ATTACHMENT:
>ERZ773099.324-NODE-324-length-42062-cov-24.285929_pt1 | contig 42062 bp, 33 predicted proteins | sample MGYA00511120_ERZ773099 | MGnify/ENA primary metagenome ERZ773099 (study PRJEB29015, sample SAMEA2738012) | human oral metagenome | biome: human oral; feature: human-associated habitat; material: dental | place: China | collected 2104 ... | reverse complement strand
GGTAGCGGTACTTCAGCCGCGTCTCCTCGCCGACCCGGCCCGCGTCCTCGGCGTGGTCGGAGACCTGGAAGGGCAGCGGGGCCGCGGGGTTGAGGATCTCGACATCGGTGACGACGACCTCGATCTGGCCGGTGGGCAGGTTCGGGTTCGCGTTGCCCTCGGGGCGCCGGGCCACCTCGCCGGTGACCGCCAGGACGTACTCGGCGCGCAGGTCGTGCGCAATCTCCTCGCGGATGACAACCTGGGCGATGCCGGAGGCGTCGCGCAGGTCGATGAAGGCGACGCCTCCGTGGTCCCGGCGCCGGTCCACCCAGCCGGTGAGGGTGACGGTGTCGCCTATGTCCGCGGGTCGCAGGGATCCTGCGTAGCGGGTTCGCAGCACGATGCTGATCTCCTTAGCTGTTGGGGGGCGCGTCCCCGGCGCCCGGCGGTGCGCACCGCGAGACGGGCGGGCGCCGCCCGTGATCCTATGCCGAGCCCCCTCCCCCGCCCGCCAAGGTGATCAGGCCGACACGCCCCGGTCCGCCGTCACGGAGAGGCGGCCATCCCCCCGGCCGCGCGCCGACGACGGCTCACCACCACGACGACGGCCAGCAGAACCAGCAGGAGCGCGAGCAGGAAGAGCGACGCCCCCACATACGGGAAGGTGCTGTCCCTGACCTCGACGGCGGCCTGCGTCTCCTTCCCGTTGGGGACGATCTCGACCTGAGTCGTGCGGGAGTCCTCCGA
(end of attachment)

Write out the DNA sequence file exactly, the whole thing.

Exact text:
>ERZ773099.324-NODE-324-length-42062-cov-24.285929_pt1 | contig 42062 bp, 33 predicted proteins | sample MGYA00511120_ERZ773099 | MGnify/ENA primary metagenome ERZ773099 (study PRJEB29015, sample SAMEA2738012) | human oral metagenome | biome: human oral; feature: human-associated habitat; material: dental | place: China | collected 2104 ... | reverse complement strand
GGTAGCGGTACTTCAGCCGCGTCTCCTCGCCGACCCGGCCCGCGTCCTCGGCGTGGTCGGAGACCTGGAAGGGCAGCGGGGCCGCGGGGTTGAGGATCTCGACATCGGTGACGACGACCTCGATCTGGCCGGTGGGCAGGTTCGGGTTCGCGTTGCCCTCGGGGCGCCGGGCCACCTCGCCGGTGACCGCCAGGACGTACTCGGCGCGCAGGTCGTGCGCAATCTCCTCGCGGATGACAACCTGGGCGATGCCGGAGGCGTCGCGCAGGTCGATGAAGGCGACGCCTCCGTGGTCCCGGCGCCGGTCCACCCAGCCGGTGAGGGTGACGGTGTCGCCTATGTCCGCGGGTCGCAGGGATCCTGCGTAGCGGGTTCGCAGCACGATGCTGATCTCCTTAGCTGTTGGGGGGCGCGTCCCCGGCGCCCGGCGGTGCGCACCGCGAGACGGGCGGGCGCCGCCCGTGATCCTATGCCGAGCCCCCTCCCCCGCCCGCCAAGGTGATCAGGCCGACACGCCCCGGTCCGCCGTCACGGAGAGGCGGCCATCCCCCCGGCCGCGCGCCGACGACGGCTCACCACCACGACGACGGCCAGCAGAACCAGCAGGAGCGCGAGCAGGAAGAGCGACGCCCCCACATACGGGAAGGTGCTGTCCCTGACCTCGACGGCGGCCTGCGTCTCCTTCCCGTTGGGGACGATCTCGACCTGAGTCGTGCGGGAGTCCTCCGA